Hedging is an internal technique used by financial firms and organisations. Hedging principally entails a bit of speculation and intelligent work at the beginning of any foreign exchange transaction to ensure that at least there is no loss incurred, especially if there are no profits earned.
In practice, hedging gives the forex traders the opportunity to ‘hedge off’ even future and forward contracts as per the contract entered into on a specific date. Additionally, aside from savings on managerial costs pertaining to managing price volatility, hedging substantially reduces the distress in the event that adverse circumstances arise.
As such, forex hedging is often used by banks to enter into contracts without letting the fear of fluctuating foreign exchange rates tamper with their trading operations.
For businesses, tactical or strategic hedging is usually employed to mitigate transaction risk, to preserve cash flows and earnings, depending on the financial firm’s treasury view on the future movements of the currencies involved.
In practice, tactical hedging is utilised to hedge transaction currency risk relating to short-term receivable and payable transactions, while strategic hedging is employed for long-term transactions.
However, some organisations also employ passive hedging, which entails the maintenance of the same hedging structure and execution over regular hedging periods, irrespective of currency expectations.
Generally, choosing an appropriate hedging strategy is an important task because of the complexities involved in accurately measuring current risk exposure and determining the appropriate degree of risk exposure that should be covered.
Best practices for foreign exchange rate risk management
How can firms effectively handle risk in forex trading?
- Create an independent centralised entity in a firm’s treasury to deal with the practical elements of the execution of foreign exchange rate hedging. This entity should be responsible for forex rate forecasting, the hedging approach mechanisms, the accounting procedures that relate to forex risk, costs of currency hedging, and the establishment of benchmarks to measure the performance of currency hedging.
- Develop an effective exchange rate risk management strategy to deal with the firm’s risk exposure. Particularly, this strategy should specify a firm’s currency hedging objectives, for example, whether and why a firm should fully or partially hedge its currency exposures.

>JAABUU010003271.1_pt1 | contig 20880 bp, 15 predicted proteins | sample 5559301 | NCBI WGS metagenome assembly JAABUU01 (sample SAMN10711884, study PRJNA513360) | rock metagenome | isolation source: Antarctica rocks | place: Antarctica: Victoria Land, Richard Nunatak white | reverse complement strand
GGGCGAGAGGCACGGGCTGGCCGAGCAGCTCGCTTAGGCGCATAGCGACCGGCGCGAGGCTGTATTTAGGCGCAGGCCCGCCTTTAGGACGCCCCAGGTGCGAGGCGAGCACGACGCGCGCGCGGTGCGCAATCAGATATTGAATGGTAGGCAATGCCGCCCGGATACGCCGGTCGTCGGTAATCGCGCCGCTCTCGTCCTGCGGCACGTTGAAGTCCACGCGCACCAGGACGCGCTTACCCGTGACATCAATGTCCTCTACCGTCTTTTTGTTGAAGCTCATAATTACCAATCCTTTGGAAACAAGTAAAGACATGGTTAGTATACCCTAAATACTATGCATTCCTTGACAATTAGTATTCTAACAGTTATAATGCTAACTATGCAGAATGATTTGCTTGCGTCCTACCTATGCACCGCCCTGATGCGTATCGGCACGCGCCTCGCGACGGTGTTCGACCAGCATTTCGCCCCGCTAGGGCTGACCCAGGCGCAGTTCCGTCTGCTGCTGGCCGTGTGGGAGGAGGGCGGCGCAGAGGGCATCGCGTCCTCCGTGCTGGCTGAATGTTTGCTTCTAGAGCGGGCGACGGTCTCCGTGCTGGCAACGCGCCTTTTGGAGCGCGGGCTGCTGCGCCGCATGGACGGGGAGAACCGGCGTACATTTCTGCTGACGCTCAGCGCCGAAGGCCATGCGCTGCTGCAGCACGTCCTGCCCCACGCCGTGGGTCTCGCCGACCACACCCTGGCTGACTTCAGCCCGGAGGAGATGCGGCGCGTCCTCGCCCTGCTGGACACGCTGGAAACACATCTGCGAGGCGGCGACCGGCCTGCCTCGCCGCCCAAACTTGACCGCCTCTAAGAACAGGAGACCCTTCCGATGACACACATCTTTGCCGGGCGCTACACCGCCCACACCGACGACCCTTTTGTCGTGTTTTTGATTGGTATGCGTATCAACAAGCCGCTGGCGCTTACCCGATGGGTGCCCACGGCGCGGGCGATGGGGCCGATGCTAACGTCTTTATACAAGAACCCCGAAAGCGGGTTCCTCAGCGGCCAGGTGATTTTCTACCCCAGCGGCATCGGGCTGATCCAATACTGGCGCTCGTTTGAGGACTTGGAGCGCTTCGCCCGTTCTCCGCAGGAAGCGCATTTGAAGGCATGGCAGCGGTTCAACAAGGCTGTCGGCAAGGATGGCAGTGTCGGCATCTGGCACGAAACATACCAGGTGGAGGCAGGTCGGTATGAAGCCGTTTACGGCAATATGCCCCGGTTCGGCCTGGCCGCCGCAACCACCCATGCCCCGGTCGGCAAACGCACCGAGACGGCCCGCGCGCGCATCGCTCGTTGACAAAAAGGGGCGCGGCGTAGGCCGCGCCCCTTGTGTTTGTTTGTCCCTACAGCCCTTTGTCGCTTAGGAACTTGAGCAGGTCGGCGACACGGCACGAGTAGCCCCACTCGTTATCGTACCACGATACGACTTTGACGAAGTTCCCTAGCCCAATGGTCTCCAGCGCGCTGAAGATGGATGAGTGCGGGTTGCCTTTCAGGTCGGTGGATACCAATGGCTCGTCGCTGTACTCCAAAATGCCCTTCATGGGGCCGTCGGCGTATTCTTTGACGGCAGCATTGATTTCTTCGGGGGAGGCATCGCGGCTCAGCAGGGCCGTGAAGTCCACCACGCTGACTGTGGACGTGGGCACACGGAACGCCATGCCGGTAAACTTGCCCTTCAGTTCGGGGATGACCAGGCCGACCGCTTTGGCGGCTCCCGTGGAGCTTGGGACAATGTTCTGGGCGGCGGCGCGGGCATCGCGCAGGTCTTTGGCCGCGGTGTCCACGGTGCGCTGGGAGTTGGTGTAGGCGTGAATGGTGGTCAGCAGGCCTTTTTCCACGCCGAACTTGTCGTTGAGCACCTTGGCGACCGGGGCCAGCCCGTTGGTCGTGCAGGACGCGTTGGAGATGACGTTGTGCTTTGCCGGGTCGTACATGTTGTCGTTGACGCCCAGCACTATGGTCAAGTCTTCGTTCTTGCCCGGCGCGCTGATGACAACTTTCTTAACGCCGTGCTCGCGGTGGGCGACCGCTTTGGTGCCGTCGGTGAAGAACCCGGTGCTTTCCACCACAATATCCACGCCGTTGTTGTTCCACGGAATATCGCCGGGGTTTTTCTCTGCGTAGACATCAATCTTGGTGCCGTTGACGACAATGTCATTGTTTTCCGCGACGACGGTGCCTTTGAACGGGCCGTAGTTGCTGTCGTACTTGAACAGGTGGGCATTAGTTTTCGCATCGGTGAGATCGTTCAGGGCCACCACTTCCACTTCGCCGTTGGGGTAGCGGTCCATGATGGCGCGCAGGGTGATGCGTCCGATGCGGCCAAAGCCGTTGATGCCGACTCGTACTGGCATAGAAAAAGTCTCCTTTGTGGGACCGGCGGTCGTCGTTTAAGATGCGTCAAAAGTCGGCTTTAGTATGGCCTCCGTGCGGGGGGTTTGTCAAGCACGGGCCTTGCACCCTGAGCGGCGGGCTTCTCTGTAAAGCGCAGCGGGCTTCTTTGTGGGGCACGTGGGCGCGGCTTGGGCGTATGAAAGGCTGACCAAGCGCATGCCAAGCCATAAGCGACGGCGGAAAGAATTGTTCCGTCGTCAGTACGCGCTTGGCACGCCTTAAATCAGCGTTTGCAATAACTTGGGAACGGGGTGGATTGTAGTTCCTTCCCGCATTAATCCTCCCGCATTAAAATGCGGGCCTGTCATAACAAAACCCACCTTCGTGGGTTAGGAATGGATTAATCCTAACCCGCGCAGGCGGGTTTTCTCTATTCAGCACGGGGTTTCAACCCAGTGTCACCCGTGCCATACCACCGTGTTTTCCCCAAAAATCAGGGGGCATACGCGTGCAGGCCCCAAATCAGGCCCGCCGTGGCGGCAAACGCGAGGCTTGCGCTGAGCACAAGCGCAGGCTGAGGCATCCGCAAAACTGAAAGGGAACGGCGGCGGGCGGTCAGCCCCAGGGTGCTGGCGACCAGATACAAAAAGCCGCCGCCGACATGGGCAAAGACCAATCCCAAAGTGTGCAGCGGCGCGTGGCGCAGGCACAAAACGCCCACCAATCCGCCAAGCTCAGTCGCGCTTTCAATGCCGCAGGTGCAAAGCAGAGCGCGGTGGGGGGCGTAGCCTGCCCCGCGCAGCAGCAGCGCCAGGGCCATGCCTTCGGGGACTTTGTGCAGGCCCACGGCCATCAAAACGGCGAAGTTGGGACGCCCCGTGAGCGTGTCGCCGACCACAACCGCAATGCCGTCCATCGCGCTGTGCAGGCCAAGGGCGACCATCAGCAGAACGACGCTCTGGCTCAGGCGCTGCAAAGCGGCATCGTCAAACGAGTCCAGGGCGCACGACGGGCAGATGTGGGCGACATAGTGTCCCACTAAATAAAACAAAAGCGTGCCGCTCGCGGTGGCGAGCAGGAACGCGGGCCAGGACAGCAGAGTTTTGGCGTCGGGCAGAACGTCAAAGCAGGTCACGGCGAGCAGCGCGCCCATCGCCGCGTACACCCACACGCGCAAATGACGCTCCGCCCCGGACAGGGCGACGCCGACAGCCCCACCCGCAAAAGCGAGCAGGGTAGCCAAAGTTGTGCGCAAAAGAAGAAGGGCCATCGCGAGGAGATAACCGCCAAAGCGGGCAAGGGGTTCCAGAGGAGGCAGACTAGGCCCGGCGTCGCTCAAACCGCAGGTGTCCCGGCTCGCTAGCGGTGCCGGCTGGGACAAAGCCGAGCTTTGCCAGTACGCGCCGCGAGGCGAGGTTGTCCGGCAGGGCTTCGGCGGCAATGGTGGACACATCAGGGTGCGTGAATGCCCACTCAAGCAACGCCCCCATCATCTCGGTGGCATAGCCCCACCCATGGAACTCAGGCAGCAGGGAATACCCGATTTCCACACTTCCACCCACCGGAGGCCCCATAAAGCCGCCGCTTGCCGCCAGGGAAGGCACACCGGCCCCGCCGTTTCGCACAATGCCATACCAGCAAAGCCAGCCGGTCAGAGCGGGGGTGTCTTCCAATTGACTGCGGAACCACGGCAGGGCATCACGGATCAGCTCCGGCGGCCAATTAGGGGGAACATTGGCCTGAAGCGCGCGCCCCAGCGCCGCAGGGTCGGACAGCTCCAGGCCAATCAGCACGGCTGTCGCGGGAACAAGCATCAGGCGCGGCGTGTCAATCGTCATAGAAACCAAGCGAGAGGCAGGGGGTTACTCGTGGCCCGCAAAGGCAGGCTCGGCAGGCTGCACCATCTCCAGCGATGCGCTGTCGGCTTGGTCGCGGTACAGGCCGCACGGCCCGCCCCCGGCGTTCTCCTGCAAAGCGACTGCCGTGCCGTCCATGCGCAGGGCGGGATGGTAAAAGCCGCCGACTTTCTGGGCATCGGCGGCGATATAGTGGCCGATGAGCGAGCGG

- Develop a tailored set of controls to monitor a firm’s exchange rate risk to ensure appropriate position-taking. This entails setting position limits for each hedging instrument through mark-to-market valuations of all currency positions daily (or intraday), and establishing currency hedging benchmarks for periodic monitoring of hedging performance (typically monthly).
How can individual traders effectively handle risk in forex trading?
- Be aware of the amount of capital you are willing to put at risk while trading. This amount should be a specific proportion of your capital under management based on your risk management and not all of it.
- Whenever you enter a trade, set it and forget it. Try to avoid continuously meddling with the trade. Eventually, the market will hit one of the two or three levels you set. In some instances, you may hit your profit target, or it might hit stop loss. Either way, these are scenarios that you have planned out for and should be comfortable with. Even if you have sustained a loss, trust your strategy and move on to the next trade.
- Ensure to always utilise a stop loss when you open a trade. However, do not make it too tight as the position may get closed out prematurely. Similarly, do not place it too far away as well, as this could reduce the risk-reward ratio of your trades. Where you place your stop loss depends on the type of strategy that you are utilising.
- Set a risk-reward ratio. This is so that you can understand how much you are risking in relation to how much you are expecting to profit from the trade. Though risk-reward ratios will differ from strategy to strategy, do stick to your risk-reward ratio as it is also part of your trading plan.
- Manage your emotions carefully. No matter what, you should always try to avoid letting your emotions meddle with your trading. Over time, you will be able to build up the discipline and mental resilience to stick to your strategy even in times when the markets swing against your favour.
- Always keep a keen eye on news and events. This news and events are movers and shakers in the forex markets, and you should keep an eye on your open positions when such events take place. Do note that the market can swing wildly during such periods, and you should make appropriate adjustments if necessary to avoid being whipsawed out of your trade.
In summary, risks and their management are inseparably associated with all forms of financial activity and no trade can ever be fully characterised as risk-free or “safe”. When dealing with forex transactions and investments, it is imperative to recall the risks involved and keep risk exposure on par with your risk appetite through mitigation of the factors involved with diligent preparation and constant vigilance.
Also read our article on “What Is Forex Trading: A Complete Guide”